Projects show cricket is thriving at all levels across Sussex

We have been catching up with Gary Wallis-Tayler, who is in his first season as director of community cricket at Sussex Cricket, to find out what his job entails - and what schemes are coming up to boost cricket across the county.

Wednesday, 26th May 2021, 5:07 pm
Updated Wednesday, 26th May 2021, 5:10 pm
Gary Wallis-Tayler, watched carefully by Sid the Shark

Tell us a bit about your background in cricket and how you arrived in your current role...

Having played and watched cricket since a young age, having the opportunity to work in a sport you are passionate about is a privileged position to be in. I have worked at Sussex Cricket for 13 years in various roles in the community department, most recently as a territory manager, before being appointed as community cricket director last October. I have a keen interest in all sports, especially cricket, which I continue to play at a weekend for my local village side Poynings CC.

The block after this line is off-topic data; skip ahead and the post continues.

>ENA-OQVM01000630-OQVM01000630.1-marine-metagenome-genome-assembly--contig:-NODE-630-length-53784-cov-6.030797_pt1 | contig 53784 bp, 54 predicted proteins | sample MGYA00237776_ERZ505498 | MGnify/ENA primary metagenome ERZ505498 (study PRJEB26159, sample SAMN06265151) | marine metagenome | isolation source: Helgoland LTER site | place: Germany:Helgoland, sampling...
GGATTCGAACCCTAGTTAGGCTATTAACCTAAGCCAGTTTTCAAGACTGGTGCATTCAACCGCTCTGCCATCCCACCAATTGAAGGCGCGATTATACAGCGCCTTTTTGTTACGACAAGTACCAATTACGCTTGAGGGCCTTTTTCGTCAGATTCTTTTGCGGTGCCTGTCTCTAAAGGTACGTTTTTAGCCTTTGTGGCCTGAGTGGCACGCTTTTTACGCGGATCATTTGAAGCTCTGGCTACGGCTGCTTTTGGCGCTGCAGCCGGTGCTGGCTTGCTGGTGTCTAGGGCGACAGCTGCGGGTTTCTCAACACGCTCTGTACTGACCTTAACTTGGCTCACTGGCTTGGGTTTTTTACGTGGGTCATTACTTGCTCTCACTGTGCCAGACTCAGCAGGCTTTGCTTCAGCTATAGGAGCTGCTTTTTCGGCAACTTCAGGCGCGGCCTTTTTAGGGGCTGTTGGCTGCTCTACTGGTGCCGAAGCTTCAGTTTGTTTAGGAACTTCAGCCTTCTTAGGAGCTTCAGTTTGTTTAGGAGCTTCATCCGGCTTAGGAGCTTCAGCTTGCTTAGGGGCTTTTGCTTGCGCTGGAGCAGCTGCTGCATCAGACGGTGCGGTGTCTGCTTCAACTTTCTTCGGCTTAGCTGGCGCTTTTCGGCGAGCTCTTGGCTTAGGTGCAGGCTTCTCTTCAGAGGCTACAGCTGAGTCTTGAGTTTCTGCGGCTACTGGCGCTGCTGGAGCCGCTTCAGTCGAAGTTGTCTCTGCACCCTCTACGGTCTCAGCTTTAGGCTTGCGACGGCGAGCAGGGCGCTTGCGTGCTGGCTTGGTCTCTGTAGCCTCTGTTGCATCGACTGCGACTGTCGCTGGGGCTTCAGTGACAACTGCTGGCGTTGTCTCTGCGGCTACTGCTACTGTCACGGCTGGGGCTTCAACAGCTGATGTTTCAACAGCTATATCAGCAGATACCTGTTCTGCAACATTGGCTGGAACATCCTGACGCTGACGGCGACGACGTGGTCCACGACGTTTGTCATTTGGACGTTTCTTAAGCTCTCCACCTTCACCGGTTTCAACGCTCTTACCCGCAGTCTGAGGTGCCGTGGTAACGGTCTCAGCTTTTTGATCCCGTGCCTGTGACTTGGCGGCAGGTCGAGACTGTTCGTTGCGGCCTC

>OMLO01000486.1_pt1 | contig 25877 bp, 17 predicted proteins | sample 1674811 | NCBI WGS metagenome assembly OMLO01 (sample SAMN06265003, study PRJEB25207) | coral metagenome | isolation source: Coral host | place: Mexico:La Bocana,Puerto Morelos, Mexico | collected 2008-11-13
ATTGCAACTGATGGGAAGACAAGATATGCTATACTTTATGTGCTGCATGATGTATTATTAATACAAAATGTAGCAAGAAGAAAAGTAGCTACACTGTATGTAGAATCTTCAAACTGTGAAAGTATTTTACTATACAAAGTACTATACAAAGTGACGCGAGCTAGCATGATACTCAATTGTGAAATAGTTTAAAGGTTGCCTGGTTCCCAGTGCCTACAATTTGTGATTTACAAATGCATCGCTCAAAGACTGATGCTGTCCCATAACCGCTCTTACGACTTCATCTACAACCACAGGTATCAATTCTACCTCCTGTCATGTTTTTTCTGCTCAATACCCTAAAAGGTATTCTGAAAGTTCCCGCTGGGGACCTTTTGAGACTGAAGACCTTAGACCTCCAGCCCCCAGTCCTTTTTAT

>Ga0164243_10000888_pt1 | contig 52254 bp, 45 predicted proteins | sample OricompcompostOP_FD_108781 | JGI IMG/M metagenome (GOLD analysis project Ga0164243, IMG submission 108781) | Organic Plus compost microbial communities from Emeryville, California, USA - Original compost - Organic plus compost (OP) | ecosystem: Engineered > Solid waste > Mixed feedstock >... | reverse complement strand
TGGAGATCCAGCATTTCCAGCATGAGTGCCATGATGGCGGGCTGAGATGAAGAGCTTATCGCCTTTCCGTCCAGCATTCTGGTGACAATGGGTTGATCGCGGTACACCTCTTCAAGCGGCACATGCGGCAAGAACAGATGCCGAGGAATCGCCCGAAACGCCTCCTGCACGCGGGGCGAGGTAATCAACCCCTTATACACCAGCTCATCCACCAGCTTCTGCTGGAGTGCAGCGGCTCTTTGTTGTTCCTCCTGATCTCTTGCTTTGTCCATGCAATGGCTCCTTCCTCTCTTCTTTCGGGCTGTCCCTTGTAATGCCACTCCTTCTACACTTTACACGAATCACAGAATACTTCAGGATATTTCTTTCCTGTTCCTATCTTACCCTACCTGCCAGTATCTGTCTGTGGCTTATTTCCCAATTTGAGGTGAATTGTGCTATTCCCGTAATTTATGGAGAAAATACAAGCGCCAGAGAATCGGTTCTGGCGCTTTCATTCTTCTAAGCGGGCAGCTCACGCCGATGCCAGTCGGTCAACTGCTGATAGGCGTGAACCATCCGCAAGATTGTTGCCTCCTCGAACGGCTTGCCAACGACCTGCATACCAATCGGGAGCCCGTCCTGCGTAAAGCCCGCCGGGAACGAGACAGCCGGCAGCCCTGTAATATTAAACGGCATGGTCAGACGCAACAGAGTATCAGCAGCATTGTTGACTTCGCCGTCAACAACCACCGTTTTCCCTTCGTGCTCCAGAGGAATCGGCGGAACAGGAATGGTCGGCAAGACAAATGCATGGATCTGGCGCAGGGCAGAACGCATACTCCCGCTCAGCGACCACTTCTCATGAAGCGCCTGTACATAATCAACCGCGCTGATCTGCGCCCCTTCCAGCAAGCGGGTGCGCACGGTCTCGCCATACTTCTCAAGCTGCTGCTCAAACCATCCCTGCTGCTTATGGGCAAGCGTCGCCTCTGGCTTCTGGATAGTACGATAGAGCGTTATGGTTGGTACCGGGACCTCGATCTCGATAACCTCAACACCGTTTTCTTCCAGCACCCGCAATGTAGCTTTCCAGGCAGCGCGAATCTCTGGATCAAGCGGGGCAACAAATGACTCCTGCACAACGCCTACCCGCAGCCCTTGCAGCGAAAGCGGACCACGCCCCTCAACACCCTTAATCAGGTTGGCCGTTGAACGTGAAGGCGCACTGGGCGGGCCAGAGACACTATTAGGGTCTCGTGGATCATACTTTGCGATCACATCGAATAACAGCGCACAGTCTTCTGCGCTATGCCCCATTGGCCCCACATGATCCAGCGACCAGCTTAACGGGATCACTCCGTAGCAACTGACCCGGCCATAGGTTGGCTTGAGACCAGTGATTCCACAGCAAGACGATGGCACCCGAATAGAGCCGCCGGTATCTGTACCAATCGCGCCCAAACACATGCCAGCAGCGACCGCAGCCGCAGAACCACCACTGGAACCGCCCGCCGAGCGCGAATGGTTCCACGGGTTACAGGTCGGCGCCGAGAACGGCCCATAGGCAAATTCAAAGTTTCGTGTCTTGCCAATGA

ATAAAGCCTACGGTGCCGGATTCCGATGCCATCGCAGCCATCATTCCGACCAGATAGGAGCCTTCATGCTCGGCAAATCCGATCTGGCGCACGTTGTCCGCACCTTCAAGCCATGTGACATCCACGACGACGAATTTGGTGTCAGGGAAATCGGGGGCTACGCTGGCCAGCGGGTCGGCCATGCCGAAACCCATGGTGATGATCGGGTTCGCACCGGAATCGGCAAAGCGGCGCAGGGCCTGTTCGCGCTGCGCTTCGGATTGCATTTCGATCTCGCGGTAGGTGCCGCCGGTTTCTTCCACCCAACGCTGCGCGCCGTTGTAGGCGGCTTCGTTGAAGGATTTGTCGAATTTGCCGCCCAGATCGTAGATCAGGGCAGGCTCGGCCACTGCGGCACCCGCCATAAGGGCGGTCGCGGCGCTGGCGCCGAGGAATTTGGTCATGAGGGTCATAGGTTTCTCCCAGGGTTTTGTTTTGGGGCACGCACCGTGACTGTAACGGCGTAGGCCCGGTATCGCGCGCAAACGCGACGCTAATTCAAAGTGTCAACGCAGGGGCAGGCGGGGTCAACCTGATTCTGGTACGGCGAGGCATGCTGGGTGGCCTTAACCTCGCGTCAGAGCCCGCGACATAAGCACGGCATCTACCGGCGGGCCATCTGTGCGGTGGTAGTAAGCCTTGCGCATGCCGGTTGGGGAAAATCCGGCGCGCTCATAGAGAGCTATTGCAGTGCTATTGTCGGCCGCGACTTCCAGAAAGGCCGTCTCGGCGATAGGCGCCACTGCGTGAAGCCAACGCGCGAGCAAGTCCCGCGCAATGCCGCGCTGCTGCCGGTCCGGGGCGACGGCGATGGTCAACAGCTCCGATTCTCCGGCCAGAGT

How important now to a county cricket club is the community side of things? Has it grown massively in recent years?

Gary, centre, with Sussex captains Ben Brown and Georgia Adams

Having the support of the county club is crucial to the success of the recreational game. We’re extremely fortunate to have Rob Andrew (our chief executive), who is equally as passionate as I am about growing the recreational game across our communities in Sussex.

Community cricket continues to grow across the country and has seen an increase in demand for playing opportunities off the back of the Covid pandemic, which is quite incredible given the challenges everyone has faced. As a sport this is our opportunity to grow the game and make cricket the sport of choice for people to access.

What are your main responsibilities as director of community cricket?